GRAND LANGE 1 LUMEN
We’ve all been acquainted with the Grand Lange 1 before, with its asymmetrical design – centred around a triangle – and when it was first introduced, it started a trend that many would try to achieve: the outsized date. Now a classic design and a status icon, Lange decided to reveal the secret beneath the solid-silver dial, when they introduced the Grand Lange 1 Lumen back in 2013. The Lumen (which is a Latin attribute) was released in a limited quantity of just 200 pieces in platinum. The dial consists of semi-transparent sapphire crystal. Only the outer ring and the surfaces of the displays for hours and minutes, as well as small seconds are made of blackened silver. The sapphire crystal surfaces reveal the disc mechanism of the outsize date, which glows in the dark, along with the time and power reserve display.
GRAND LANGE 1 MOON PHASE LUMEN
In 2013, A. Lange & Söhne introduced the Grand Lange 1, a timepiece with a semi-transparent sapphire crystal dial that exquisitely exposed the ingenious disc configuration of the Lange out-sized date. However, a year later Lange introduced the Grand Lange 1 Moon Phase, with a prominent moon phase display, which displays the lunation’s with Lange’s 99.998 percent accuracy. The Grand Lange 1 Moon Phase Lumen combines both of these attributes in one timepiece.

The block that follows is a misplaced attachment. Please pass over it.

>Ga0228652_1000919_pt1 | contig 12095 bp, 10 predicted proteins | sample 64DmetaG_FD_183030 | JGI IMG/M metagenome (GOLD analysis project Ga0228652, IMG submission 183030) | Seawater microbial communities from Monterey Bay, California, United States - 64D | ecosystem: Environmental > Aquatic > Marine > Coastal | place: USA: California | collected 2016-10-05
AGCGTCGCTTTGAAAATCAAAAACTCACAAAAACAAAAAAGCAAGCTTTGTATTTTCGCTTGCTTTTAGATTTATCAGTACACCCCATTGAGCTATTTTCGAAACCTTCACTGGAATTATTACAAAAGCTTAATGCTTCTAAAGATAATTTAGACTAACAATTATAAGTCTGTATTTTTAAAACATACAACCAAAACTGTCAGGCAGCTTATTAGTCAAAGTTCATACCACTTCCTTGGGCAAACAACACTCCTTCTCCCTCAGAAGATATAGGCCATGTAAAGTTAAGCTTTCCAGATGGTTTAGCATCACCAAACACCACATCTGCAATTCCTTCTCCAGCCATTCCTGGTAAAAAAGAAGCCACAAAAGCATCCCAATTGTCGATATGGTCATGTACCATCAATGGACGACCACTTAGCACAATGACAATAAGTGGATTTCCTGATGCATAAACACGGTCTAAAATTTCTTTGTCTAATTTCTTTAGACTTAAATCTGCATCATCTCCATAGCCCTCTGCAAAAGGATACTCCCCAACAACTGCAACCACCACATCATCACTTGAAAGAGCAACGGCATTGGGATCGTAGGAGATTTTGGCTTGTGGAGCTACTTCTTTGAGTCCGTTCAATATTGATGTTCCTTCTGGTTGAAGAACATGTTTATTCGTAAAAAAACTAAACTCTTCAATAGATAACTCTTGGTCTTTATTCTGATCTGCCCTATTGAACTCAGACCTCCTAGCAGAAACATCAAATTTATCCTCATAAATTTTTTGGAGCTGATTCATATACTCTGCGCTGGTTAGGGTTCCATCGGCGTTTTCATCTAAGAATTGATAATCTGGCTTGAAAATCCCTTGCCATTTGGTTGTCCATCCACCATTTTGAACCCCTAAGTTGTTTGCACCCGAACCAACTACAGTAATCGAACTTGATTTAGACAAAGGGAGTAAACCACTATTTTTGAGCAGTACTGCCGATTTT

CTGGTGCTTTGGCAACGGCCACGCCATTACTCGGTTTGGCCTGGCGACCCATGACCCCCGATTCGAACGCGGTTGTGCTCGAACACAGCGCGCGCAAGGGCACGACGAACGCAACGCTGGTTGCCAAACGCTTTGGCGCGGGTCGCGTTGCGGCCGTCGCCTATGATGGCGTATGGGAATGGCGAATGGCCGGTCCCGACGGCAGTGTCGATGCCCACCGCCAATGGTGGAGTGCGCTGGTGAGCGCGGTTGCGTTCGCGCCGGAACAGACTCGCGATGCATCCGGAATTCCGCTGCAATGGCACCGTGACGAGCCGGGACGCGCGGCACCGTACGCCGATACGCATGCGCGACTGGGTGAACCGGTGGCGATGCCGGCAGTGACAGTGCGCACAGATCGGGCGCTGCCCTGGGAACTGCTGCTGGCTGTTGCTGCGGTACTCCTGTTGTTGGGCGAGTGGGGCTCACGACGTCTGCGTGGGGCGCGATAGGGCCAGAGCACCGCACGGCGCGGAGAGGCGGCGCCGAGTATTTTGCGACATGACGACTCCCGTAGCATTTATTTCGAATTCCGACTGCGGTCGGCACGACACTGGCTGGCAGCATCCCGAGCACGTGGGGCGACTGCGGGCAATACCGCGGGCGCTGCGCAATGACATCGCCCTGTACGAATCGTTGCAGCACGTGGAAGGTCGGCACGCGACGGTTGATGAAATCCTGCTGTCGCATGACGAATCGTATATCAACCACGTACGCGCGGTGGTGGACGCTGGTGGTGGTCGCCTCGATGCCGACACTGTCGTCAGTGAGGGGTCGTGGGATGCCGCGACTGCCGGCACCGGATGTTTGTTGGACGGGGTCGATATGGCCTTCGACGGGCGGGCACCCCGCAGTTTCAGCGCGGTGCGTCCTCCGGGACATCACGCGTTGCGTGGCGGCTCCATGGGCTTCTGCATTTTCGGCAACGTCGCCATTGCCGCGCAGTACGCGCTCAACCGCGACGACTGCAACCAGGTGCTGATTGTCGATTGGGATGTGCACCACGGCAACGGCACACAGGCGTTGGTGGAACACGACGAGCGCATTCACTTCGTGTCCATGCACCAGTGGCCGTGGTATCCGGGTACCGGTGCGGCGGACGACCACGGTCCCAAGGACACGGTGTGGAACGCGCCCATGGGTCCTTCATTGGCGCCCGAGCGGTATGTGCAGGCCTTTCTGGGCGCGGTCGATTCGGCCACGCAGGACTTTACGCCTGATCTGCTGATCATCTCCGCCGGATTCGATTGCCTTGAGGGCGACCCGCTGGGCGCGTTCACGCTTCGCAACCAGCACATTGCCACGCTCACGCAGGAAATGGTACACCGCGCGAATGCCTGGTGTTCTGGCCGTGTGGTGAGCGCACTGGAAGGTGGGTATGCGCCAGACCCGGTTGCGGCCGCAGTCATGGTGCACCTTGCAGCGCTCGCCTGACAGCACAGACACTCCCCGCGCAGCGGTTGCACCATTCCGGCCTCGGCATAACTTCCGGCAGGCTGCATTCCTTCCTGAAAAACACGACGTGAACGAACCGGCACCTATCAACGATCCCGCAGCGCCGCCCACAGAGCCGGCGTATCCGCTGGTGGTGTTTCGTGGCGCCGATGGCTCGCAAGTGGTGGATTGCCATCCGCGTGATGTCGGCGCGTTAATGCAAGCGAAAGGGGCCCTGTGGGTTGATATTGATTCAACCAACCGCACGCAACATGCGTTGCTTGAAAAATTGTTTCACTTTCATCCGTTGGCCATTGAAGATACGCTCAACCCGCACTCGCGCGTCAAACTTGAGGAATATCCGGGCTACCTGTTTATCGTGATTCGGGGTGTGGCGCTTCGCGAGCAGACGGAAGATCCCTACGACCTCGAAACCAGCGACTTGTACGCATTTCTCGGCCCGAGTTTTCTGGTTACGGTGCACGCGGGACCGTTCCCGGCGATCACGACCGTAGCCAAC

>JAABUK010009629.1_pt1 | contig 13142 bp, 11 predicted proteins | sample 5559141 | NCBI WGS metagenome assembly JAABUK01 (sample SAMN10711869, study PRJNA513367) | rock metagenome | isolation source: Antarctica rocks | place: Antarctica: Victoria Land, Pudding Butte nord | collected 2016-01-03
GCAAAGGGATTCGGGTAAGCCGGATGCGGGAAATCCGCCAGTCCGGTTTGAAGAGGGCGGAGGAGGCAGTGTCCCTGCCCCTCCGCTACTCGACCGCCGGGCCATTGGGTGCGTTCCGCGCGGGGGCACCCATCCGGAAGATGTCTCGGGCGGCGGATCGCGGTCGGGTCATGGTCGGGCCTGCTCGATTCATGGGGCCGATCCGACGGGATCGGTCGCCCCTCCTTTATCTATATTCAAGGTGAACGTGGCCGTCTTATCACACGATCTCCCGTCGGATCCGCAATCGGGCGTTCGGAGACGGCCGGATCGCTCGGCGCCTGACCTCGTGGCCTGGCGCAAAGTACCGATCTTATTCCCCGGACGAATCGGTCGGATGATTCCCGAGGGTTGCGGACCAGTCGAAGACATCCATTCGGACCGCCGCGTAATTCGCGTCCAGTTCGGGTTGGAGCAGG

The Zeitwerk is arguably one of the most beautiful modern digital jumping hour wristwatches, period. In 2010 Lange decided to update the Zeitwerk with a lumen glow. This is achieved with the German silver bridge being coated in black PVD, this creates the framework for the hour and minute display apertures. Each numeral is coated with white superluminova, which emits an incandescent glow and the numerals just happen to seemingly hover above the black backdrop and in between the dark-tinted sapphire crystal. Perhaps my favourite of the Lumen pieces given to us for this trip.
Once we had finished looking at every detail of the three Lumen timepieces, we headed out one last time to try and capture the Northern lights. Alas, we were successful and though the weather wasn’t playing ball, we were able to capture the aurora borealis in all its splendour, albeit with a few annoying clouds. We kept moving from one location to the next, chasing the northern lights, to keep enjoying its majesty. However, there is one thing I’d like to add: what you see in pictures of the northern lights is perhaps somewhat different to what you see in reality but it is still no less resplendent. When we returned to the villa at about 3am in the morning we were told that 10 minutes after we left, the northern lights were right above the villa we were staying in – c’est la vie, plus, the thrill of the chase made for a more memorable trip.
The day after, we took stock of what we had seen and perhaps knew it would be a long time before any of us experienced this again. It was a truly enthralling trip that in some way, captured the essence of the Lange Lumen timepieces.